Spartacus Alive / Richard Mitzman Architects LLP / UK, London
The city of Yaroslavl, Russia is located 250km north east of Moscow on the M8 motorway, the link between Moscow and the Northern sea harbour of Arkhangelsk.
Yaroslavl has a population of 600’000 and is a large transport node, at the crossroads of a number of national and regional roads, railways, and waterways.
Yaroslavl is one of the “Golden Ring” cities, a group of historic cities that plays an important role in Russian History.
The city lies on the bank of the Volga River that forms the eastern boundary of the old city. The city is organised on a north south axis that is also constrained to the west by the motorway.
To the south of the historic city centre is the Kotorosl River, a tributary of the Volga. The intersection of these two waterways creates a peninsula that forms the southern edge of the city and is the location of the Spartacus Alive competition site.
The site is currently used as an open-air athletics track that has been excavated into the natural sloping contour of the area. The remaining perimeter earth banks create a sense of enclosure for the sunken sports arena and are used as grassed terraces to view the track and field events.
Adjacent to the site are the three historic churches of: St. Nicholas, Our Saviour and the Cathedral of theAssumption. These important landmarks are accessed along the pedestrian park walkway that links the peninsula with the Soviet square and the city centre. The park walkway runs parallel to the river and the alternative pedestrian access route along the riverside path. Public vehicular, servicing access and parking remain from the south and the existing western road network and train station.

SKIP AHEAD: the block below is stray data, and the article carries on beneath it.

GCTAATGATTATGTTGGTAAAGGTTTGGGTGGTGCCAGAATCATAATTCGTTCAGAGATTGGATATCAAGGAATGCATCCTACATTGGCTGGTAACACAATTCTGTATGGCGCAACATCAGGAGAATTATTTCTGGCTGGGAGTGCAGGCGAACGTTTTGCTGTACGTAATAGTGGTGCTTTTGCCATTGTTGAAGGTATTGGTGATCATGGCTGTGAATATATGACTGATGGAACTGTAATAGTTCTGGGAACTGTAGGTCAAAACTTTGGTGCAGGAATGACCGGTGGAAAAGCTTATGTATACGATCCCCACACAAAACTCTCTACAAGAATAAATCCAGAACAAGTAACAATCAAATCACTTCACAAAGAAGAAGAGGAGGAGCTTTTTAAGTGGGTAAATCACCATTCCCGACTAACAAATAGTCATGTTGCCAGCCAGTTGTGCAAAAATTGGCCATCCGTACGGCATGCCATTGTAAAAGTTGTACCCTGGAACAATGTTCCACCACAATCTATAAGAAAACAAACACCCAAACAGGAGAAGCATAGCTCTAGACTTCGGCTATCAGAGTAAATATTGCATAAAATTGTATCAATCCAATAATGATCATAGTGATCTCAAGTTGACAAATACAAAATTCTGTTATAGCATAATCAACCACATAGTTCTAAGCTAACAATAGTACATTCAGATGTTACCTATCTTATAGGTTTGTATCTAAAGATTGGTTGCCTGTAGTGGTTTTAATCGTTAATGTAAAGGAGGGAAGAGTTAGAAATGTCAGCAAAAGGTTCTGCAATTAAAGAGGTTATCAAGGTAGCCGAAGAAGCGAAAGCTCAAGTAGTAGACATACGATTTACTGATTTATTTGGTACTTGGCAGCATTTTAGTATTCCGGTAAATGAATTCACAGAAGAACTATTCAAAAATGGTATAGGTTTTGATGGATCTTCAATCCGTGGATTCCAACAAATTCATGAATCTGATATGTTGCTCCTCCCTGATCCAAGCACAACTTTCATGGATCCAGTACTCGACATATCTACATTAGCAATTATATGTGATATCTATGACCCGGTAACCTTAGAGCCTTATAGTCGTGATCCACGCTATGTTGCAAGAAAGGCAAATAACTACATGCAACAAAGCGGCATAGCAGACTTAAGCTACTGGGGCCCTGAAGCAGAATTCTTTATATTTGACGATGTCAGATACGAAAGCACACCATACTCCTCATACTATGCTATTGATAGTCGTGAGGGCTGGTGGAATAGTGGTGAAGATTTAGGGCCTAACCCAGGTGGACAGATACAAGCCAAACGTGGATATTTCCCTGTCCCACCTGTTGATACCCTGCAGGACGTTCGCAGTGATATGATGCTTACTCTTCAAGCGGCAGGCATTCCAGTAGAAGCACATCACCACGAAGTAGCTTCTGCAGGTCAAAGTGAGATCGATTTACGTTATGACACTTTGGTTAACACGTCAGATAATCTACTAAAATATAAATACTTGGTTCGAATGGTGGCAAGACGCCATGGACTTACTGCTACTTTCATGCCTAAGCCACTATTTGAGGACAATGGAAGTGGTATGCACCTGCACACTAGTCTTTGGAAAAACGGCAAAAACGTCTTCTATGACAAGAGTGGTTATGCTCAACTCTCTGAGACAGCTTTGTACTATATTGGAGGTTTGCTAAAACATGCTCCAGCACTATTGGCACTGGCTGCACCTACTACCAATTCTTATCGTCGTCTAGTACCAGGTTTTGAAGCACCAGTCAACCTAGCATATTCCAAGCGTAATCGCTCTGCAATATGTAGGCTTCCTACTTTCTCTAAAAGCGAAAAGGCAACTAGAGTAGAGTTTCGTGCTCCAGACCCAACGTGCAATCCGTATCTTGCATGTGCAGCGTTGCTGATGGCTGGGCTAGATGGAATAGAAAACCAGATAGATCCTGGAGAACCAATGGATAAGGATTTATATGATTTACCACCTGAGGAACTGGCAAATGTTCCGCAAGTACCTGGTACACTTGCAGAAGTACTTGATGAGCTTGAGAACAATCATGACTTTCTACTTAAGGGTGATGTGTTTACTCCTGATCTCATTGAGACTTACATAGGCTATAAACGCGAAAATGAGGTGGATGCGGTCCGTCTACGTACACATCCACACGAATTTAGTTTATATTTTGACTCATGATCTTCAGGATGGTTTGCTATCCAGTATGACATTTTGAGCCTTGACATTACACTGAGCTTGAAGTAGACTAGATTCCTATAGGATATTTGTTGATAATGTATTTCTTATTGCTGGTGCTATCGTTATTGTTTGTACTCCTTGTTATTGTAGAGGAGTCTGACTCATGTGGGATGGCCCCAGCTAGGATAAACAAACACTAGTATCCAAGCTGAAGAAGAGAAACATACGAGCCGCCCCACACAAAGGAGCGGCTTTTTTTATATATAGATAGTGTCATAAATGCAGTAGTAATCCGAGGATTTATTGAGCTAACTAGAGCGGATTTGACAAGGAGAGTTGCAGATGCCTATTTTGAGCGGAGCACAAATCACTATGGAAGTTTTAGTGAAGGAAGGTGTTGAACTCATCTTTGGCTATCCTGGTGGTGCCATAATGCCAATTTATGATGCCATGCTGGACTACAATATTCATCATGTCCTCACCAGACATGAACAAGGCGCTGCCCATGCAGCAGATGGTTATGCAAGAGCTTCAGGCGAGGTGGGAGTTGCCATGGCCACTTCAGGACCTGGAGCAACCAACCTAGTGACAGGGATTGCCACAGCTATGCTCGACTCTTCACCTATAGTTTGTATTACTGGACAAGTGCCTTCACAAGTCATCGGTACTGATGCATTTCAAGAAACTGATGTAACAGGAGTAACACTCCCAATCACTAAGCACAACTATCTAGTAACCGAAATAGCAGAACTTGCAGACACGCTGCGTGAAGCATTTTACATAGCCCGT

Prior to the development of the arena around the turn of the century, it is easily imagined, based on the levels of the surrounding building, that the site sloped gently from the parkland walkway down to the south west corner of the site. The site, prior to the arena excavation, would have resembled a city square, with perhaps with a central garden.
The existing surrounding buildings form a square that opens onto the pedestrian parkland walkway and the River Volga in the east and it is our intention to re-establish the visual and physical connections, previously been eroded by the arena excavations, to form a new city square.
The northern edge of the square is defined by a series of three storey classical buildings. The southern edge is a collection of two and three storey buildings that surround the Church of St. Nicholas and the western boundary is defined by the magnificent Church of our Saviour (1672).
Our pavilion sits in the centre of the site and largely fills the excavated void. The roof of the pavilion floats just above pavement level and is a reflective pool of water that reintroduces the visual connections between the perimeter buildings of the new square. When viewed from the surrounding buildings and from the original street level the pool roof will be seen as a unifying central element of the square.
We propose to build a multi purpose pavilion that can house the permanent city collection as well as a wide variety of other visiting exhibitions and other cultural events.Utilising the existing excavated ground level of the arena to house the main body of the building enables the pavilion to sit quietly below the level of the historic churches, pavements and surrounding buildings. Lowering the main level of the pavilion enables a new lowered pedestrian square to be formed.
The sloped transition between the pedestrian parkland walkway and the lower pavilion square pass through the pavilion and resolve the levels with the existing western road and pedestrian access.The pavilion therefore stands as a contemporary counterpoint within its historic context by re- introducing the upper street level square and introducing a new lowered pavilion square.
Flexibility and adaptability were the key drivers in the scheme, developing a space that can be easily altered to suit its user.
Moveable internal and external screens enable the interior volume to adapt and also allow the building in the summer to be fully open onto external pavilion square. This will allow the gallery to exhibit work both internally and externally, while maintaining connectivity.